by Melissa Chichester
Plus, Vitamin D helps maintain a healthy immune system.*
Unfortunately, Vitamin D is difficult to get through food sources. One way to get more Vitamin D is to safely increase sun exposure. The Harvard Medical School suggests 10-15 minutes of sun exposure a few times per week is efficient, and it doesn’t matter what part of your body receives the sunlight.
This amount of sun exposure helps you synthesize Vitamin D. When your skin is exposed to UVB rays, the cholesterol in your skin communicates with other cells in your body. These cells then know it’s time to make Vitamin D.
When this process isn’t happening enough, supplements are a convenient way to increase Vitamin D levels.* However, many factors play a role in how well your body actually absorbs Vitamin D. That includes taking your supplement at the right time of day.
So when is the best time to take your Vitamin D supplement? The two top times to supplement with Vitamin D are in the morning and with a meal, preferably breakfast or lunch.
First thing in the morning: There are many benefits to taking Vitamin D in the morning. The biggest benefit is that if you do it first thing, you won’t forget about it later. Keep your Vitamin D where you will reach for it right away, and you won’t have to worry about remembering whether or not you took it already.
Plus, if you are taking other supplements, it might make sense to take those ones at a different time of day and not with Vitamin D. For example, because magnesium supports muscle health by playing a vital role in muscle contractions, it may make more sense to take it at night.*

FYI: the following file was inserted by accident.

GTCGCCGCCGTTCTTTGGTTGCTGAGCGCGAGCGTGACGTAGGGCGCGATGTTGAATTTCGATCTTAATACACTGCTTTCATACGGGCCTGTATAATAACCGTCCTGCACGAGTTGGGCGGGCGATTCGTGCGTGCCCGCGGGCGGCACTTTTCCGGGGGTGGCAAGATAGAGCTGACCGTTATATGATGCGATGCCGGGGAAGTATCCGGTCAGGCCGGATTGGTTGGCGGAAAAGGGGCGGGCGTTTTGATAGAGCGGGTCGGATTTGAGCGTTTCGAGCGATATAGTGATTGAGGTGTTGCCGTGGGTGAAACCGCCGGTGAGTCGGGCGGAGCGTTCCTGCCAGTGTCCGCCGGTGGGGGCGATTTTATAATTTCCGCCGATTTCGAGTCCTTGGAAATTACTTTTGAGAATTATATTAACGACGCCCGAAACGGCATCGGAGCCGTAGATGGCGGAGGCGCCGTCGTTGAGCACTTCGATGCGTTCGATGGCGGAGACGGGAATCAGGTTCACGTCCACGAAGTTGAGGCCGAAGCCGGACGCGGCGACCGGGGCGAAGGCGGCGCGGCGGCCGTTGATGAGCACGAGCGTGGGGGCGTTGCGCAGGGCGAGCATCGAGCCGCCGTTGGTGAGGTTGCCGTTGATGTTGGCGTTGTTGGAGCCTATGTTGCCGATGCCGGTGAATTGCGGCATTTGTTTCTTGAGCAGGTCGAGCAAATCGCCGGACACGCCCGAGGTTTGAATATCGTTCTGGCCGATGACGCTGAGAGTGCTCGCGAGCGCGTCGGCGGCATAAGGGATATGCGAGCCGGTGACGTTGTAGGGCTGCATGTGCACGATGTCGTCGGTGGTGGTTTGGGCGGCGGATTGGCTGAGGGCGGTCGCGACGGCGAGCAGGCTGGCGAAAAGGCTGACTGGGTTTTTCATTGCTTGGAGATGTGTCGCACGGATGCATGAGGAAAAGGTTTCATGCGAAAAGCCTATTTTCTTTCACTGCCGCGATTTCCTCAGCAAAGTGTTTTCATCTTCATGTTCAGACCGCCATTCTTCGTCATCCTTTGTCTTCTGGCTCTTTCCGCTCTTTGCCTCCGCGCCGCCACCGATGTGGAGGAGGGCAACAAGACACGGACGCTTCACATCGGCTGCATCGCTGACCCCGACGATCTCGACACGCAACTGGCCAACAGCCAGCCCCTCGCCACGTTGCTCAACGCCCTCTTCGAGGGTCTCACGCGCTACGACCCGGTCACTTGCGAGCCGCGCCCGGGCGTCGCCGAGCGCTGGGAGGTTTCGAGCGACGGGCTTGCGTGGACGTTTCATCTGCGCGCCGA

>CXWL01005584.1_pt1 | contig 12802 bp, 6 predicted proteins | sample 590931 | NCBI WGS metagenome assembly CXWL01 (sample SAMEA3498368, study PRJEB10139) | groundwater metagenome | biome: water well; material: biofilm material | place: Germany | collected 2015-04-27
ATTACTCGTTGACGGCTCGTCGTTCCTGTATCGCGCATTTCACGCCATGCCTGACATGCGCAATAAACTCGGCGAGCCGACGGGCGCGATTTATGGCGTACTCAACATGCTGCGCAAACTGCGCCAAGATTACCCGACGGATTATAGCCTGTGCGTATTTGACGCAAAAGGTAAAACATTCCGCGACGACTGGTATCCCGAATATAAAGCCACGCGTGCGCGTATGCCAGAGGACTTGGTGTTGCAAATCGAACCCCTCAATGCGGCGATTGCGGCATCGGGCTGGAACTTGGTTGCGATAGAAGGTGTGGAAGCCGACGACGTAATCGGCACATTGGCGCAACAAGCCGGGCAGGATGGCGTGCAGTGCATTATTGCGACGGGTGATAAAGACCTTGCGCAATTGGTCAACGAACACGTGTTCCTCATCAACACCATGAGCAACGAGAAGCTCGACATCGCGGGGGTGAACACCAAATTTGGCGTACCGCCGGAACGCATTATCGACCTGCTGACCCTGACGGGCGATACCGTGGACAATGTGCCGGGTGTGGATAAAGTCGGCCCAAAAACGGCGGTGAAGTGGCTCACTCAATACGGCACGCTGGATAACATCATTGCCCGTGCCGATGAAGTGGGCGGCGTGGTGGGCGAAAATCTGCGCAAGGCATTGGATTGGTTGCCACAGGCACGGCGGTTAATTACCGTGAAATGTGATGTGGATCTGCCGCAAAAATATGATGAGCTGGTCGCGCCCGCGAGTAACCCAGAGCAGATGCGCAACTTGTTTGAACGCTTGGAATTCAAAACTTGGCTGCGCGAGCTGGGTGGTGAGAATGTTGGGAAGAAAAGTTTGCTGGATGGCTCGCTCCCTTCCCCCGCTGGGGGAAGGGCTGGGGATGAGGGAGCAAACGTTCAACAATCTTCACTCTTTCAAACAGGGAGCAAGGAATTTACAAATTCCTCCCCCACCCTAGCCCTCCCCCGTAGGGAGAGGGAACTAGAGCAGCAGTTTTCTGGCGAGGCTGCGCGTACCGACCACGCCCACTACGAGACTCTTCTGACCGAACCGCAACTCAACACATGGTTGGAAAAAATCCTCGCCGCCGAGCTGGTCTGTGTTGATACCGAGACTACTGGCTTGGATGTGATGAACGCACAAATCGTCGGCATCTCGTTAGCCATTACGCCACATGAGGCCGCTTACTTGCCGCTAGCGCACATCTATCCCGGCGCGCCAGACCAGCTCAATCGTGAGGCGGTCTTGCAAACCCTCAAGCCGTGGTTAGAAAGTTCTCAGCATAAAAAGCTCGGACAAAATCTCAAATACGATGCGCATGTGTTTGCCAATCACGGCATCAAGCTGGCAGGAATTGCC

With a meal: Vitamin D is a fat-soluble vitamin. This means it does not dissolve in water. Your body absorbs Vitamin D better when it is consumed with healthy fats, such as avocados, nuts, eggs, and seeds. Taking your supplement with breakfast or lunch is recommended, or you can even take it with an afternoon snack.
Why not take Vitamin D later in the day? Early anecdotal evidence suggests that Vitamin D may interfere with sleep. However, there’s not enough evidence to know how it really interacts with your sleep cycle. Since it’s best to take Vitamin D with a meal, it makes sense to avoid taking this supplement before bed. Eating too close to bedtime may cause sleep disruptions.
Because certain populations are more prone to Vitamin D deficiency, it is important to know if you are at-risk.
People who experience Vitamin D deficiency more frequently than others include:
If you fall into one of these groups, taking your Vitamin D supplement with a meal that includes a healthy fat source or in the morning may benefit you even more.